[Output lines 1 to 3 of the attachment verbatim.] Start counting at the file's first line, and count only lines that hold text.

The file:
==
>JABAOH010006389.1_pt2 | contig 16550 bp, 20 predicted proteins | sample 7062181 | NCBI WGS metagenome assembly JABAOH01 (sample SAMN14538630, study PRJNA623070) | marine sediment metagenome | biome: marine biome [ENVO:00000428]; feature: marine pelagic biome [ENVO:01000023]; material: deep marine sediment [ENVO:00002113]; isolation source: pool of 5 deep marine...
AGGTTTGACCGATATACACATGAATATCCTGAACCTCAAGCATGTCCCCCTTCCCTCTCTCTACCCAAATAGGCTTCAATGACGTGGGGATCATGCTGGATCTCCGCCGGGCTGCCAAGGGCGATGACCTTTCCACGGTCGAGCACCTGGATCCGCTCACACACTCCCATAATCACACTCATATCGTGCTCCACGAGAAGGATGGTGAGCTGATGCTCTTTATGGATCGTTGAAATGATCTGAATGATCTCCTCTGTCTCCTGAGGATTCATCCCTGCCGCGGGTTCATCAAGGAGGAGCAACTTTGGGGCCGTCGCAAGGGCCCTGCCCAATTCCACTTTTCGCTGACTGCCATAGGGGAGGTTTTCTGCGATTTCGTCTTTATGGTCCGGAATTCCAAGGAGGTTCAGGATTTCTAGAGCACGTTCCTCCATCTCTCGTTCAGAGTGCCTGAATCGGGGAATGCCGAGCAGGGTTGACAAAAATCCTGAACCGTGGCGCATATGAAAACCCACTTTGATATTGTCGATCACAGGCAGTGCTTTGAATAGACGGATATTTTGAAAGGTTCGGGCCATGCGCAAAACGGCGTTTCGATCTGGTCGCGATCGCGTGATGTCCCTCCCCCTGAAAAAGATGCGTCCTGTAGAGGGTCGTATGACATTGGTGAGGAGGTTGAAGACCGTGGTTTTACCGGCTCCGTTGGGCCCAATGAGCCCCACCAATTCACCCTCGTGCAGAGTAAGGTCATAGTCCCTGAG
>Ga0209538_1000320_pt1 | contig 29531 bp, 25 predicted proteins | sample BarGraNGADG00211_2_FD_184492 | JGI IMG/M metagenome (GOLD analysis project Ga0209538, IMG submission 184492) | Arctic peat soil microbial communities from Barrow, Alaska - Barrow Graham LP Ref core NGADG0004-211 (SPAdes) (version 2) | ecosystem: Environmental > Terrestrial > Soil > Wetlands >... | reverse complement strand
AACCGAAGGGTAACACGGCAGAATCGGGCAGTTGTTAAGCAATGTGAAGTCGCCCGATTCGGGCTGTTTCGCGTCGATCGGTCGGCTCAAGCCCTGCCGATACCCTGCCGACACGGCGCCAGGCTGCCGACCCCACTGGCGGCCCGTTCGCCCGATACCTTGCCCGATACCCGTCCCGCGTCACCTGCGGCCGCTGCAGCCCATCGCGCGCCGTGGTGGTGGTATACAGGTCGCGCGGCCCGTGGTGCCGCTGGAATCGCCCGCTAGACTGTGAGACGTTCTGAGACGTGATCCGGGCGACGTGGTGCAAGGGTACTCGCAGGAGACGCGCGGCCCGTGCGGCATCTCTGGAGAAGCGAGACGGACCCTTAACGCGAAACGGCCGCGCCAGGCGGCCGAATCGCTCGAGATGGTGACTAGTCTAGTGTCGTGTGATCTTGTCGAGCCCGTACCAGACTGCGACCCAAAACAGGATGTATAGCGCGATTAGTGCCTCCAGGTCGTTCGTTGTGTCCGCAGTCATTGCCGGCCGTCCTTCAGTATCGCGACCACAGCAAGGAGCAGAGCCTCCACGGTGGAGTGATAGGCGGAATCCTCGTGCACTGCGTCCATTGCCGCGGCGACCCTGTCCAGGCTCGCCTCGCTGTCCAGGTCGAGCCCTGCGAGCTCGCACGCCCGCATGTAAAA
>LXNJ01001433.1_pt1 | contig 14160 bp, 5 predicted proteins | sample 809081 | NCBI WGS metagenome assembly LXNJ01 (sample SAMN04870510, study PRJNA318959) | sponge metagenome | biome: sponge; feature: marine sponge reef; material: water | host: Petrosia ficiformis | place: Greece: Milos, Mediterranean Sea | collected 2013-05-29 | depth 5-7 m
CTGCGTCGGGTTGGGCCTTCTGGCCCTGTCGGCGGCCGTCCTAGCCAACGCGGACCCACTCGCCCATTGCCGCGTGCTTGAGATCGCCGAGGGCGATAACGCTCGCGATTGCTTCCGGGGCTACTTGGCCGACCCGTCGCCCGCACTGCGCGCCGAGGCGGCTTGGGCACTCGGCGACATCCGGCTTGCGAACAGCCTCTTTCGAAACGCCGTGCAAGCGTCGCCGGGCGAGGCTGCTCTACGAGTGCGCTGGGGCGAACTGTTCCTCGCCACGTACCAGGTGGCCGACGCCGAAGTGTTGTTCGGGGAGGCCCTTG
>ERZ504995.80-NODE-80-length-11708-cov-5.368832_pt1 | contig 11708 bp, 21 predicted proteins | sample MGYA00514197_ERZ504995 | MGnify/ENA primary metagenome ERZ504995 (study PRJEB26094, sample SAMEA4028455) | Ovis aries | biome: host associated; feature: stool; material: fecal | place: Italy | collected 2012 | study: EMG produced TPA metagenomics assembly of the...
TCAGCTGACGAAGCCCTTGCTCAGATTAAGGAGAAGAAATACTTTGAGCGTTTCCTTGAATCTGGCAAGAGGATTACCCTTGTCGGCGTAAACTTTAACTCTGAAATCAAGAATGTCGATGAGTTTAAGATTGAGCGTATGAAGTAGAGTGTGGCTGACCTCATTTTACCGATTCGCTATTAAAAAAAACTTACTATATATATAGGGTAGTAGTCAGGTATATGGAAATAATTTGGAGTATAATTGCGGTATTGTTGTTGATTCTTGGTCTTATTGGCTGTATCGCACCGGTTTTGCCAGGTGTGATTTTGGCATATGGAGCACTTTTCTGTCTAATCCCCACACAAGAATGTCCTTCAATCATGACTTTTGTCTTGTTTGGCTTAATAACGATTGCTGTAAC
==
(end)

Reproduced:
>JABAOH010006389.1_pt2 | contig 16550 bp, 20 predicted proteins | sample 7062181 | NCBI WGS metagenome assembly JABAOH01 (sample SAMN14538630, study PRJNA623070) | marine sediment metagenome | biome: marine biome [ENVO:00000428]; feature: marine pelagic biome [ENVO:01000023]; material: deep marine sediment [ENVO:00002113]; isolation source: pool of 5 deep marine...
AGGTTTGACCGATATACACATGAATATCCTGAACCTCAAGCATGTCCCCCTTCCCTCTCTCTACCCAAATAGGCTTCAATGACGTGGGGATCATGCTGGATCTCCGCCGGGCTGCCAAGGGCGATGACCTTTCCACGGTCGAGCACCTGGATCCGCTCACACACTCCCATAATCACACTCATATCGTGCTCCACGAGAAGGATGGTGAGCTGATGCTCTTTATGGATCGTTGAAATGATCTGAATGATCTCCTCTGTCTCCTGAGGATTCATCCCTGCCGCGGGTTCATCAAGGAGGAGCAACTTTGGGGCCGTCGCAAGGGCCCTGCCCAATTCCACTTTTCGCTGACTGCCATAGGGGAGGTTTTCTGCGATTTCGTCTTTATGGTCCGGAATTCCAAGGAGGTTCAGGATTTCTAGAGCACGTTCCTCCATCTCTCGTTCAGAGTGCCTGAATCGGGGAATGCCGAGCAGGGTTGACAAAAATCCTGAACCGTGGCGCATATGAAAACCCACTTTGATATTGTCGATCACAGGCAGTGCTTTGAATAGACGGATATTTTGAAAGGTTCGGGCCATGCGCAAAACGGCGTTTCGATCTGGTCGCGATCGCGTGATGTCCCTCCCCCTGAAAAAGATGCGTCCTGTAGAGGGTCGTATGACATTGGTGAGGAGGTTGAAGACCGTGGTTTTACCGGCTCCGTTGGGCCCAATGAGCCCCACCAATTCACCCTCGTGCAGAGTAAGGTCATAGTCCCTGAG
>Ga0209538_1000320_pt1 | contig 29531 bp, 25 predicted proteins | sample BarGraNGADG00211_2_FD_184492 | JGI IMG/M metagenome (GOLD analysis project Ga0209538, IMG submission 184492) | Arctic peat soil microbial communities from Barrow, Alaska - Barrow Graham LP Ref core NGADG0004-211 (SPAdes) (version 2) | ecosystem: Environmental > Terrestrial > Soil > Wetlands >... | reverse complement strand